The Trossachs

Gartmore – Sputum and Temper

Psychic investigator Hamilton Coe surrounded by allies and adversaries. Featured characters include Mark E Smith, Vampira, Terry Thomas, Patricia Highsmith, Hayley Mills, Donald Pleasence, Honey Bane, Dennis Hopper, Judge Dredd, Miss Marple and Margaret Rutherford

To Gartmore where I addressed the local historical society on the subject of Haunted Houses – focusing on Ballechin House and Glamis Castle. An attentive and agreeable audience with the exception of a sickly looking character – prominently seated – who coughed throughout, his complexion (already ruddy) turning an increasingly dangerous shade of puce. At one point, completely distracted, I referred to the door between this world and the next, adding that “some of us are already half-way through.” On reflection, this was poorly judged and the rapport I’d enjoyed with the audience started to dwindle – a process of alienation that culminated in an ill-tempered Q and A.

Later, as I waited for Christine to pick me up, I noticed the invalid smoking a cigarette and expectorating a strand of sputum into a drain.

Ballechin House, Near Dunkeld

Psychic Investigator Hamilton Coe surrounded by icons of horror. Featured characters include M.R. James, Dave Vanian, Bette Davis in Whatever Happened to Baby Jane, Arthur Machen, Joan Crawford, Lon Chaney, Elsa Lanchester, Bride of Frankenstein, Michael Redgrave from Dead of Night, Vincent Price, Klaus Kinski as Nosferatu, Barbara Steele and the Children of the Damned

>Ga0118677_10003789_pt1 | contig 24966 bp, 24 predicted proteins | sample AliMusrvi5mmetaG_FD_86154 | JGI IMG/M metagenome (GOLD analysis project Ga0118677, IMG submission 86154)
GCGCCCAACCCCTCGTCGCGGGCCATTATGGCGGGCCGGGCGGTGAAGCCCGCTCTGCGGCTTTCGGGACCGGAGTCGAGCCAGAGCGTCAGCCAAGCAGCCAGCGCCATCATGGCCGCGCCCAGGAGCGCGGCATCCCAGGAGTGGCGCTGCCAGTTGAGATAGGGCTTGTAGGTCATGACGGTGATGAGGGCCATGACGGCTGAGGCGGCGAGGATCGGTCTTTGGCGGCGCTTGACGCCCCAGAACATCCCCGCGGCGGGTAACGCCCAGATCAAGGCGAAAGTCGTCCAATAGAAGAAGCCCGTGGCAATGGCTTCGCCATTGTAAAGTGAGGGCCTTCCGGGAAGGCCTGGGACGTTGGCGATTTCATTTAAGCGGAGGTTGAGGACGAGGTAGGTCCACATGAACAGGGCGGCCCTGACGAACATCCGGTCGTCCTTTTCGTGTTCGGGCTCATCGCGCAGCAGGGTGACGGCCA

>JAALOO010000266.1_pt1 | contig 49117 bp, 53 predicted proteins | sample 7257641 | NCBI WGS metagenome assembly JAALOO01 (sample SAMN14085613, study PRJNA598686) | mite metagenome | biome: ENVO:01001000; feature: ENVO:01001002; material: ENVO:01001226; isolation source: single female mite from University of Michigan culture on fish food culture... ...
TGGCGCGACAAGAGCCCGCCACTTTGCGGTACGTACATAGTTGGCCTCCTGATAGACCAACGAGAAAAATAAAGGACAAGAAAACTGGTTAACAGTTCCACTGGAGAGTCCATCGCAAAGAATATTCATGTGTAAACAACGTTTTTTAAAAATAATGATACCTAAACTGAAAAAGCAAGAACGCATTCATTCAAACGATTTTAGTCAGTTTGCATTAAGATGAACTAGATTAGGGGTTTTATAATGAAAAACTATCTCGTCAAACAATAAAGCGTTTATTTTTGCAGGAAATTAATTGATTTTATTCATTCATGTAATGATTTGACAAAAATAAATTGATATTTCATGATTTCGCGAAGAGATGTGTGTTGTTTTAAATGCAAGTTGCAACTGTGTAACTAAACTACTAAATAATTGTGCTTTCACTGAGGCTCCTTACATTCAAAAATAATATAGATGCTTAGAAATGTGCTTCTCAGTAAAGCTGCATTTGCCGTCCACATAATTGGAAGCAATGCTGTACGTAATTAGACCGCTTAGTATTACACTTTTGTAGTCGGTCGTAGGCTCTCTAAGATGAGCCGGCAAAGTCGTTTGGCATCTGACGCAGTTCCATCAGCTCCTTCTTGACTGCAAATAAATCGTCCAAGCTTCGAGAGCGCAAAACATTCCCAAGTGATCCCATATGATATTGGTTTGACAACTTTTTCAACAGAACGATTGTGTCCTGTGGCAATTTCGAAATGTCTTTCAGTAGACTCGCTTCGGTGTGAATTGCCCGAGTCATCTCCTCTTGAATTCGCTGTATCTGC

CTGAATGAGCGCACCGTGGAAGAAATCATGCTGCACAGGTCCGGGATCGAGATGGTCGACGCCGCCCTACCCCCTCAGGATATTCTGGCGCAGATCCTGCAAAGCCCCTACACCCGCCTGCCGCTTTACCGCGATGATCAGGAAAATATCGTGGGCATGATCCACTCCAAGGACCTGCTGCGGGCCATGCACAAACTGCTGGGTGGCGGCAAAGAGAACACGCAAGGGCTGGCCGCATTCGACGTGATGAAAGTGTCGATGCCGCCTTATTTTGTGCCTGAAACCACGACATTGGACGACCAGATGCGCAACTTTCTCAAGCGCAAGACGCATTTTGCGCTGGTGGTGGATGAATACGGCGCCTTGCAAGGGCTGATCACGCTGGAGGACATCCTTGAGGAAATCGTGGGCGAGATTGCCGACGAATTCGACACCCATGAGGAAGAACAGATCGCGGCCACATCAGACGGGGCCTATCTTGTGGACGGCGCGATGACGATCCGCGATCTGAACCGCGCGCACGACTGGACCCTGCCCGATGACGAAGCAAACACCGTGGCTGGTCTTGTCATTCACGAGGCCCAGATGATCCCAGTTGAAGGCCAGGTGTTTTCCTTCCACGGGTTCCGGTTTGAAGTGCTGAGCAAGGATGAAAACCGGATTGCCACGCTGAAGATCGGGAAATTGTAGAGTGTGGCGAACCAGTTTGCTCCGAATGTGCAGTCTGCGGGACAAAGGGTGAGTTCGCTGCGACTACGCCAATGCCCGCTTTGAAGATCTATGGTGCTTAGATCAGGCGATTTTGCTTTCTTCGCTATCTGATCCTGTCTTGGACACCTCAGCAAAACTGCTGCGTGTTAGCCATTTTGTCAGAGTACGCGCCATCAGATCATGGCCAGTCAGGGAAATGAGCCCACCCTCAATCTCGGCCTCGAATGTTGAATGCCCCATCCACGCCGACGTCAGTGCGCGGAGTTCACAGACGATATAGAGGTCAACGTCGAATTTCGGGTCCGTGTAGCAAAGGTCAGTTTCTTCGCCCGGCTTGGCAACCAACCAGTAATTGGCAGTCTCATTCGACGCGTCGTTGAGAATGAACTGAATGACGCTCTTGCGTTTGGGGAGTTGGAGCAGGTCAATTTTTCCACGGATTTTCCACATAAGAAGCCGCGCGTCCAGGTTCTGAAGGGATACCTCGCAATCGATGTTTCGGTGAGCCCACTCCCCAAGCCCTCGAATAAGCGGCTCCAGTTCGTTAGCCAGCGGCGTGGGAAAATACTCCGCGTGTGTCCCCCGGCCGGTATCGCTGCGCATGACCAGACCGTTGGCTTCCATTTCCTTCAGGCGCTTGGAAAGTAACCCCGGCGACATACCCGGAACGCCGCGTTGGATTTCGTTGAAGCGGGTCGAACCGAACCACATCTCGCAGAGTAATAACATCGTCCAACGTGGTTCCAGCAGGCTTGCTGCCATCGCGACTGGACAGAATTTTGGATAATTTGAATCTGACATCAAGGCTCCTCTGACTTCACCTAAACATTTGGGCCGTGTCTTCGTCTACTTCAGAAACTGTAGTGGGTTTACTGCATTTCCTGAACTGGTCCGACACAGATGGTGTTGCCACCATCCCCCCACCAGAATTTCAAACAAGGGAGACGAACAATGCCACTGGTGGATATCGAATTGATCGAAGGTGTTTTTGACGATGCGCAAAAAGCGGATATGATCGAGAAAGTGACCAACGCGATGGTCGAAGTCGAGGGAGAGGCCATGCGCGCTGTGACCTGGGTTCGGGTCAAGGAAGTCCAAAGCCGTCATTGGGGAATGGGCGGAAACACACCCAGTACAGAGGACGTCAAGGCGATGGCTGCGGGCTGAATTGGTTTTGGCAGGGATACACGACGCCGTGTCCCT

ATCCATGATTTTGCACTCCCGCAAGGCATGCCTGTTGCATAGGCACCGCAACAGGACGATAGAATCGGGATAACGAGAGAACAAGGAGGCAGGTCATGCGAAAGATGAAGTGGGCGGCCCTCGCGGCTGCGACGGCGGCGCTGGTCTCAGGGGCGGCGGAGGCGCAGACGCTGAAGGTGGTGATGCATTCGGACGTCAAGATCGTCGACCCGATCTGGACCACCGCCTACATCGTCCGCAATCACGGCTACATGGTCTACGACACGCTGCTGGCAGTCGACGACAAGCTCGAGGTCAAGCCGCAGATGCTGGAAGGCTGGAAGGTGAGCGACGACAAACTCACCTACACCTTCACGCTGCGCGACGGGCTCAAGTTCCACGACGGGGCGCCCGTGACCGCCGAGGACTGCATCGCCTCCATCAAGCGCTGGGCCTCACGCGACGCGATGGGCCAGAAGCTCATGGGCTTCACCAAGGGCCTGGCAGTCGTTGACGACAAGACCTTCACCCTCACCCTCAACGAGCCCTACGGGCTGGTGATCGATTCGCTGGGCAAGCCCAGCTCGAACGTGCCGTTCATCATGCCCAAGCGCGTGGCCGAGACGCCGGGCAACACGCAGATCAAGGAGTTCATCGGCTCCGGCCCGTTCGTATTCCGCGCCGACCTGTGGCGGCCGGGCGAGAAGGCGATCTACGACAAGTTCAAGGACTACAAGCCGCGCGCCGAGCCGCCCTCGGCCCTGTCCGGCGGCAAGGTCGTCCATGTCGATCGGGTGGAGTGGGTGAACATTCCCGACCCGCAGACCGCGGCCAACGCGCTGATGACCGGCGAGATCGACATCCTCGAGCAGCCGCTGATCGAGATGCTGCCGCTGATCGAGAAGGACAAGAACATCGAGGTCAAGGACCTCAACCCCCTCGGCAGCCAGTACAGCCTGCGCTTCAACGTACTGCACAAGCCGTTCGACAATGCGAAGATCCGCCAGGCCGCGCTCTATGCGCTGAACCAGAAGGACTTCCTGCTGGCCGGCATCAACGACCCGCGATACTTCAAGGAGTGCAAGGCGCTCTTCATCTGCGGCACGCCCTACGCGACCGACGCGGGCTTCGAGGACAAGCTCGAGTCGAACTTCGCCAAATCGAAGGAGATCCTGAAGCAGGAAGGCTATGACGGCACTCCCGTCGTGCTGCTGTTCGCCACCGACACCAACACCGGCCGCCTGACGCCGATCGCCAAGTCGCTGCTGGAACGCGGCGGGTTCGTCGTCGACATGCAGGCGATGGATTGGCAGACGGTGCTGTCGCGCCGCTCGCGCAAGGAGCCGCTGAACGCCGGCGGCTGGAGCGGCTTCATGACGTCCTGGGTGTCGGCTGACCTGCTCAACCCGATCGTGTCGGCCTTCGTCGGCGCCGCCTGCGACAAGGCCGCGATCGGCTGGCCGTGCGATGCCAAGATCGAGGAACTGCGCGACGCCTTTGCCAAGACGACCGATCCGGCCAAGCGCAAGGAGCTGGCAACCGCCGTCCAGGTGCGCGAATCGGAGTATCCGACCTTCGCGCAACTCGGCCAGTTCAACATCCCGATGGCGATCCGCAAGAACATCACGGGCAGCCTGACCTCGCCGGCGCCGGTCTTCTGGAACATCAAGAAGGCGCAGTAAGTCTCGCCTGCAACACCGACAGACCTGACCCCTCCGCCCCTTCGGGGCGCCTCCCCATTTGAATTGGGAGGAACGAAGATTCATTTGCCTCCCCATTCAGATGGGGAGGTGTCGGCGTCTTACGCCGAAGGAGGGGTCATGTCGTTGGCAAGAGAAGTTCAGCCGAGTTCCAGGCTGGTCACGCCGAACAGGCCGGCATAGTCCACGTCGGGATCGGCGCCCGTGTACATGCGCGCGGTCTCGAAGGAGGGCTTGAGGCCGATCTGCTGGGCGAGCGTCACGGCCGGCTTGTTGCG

Built in 1806, Ballechin’s reputation as a haunted house* followed the death of its owner, Major Robert Steuart, in 1876. Most histories of the haunting refer to Steuart by his posthumously accorded nickname, “the Wicked Major”, though his depredations seem to have been limited to a clandestine affair with a housekeeper and a compulsion to fill his home with dogs. Semi-invalid by the time of his tenancy at Ballechin, he had formerly served in India where he developed a belief in transmigration. As he hirpled laboriously around the great house, he frequently repeated the desire that one of the dogs should inherit his spirit. Relatives, to whom, presumably, the Major had failed to endear himself while human, thwarted this ambition by ordering a canine cull within hours of his death. Not surprisingly, among the first supernatural phenomena reported in the house was the pungent odour of dogs. Aural manifestations followed, including the Major’s limping gait, knocks and the sound of voices quarrelling. Visitors to the house complained of a presence in their rooms, some claiming that their bed-clothes had been violently removed by unseen hands. While sceptics suggested the phenomena had less to do with the Major’s ghost than the building’s irregular construction, the manifestations became so pronounced that, in 1883, an annexe was built for the security of the family children.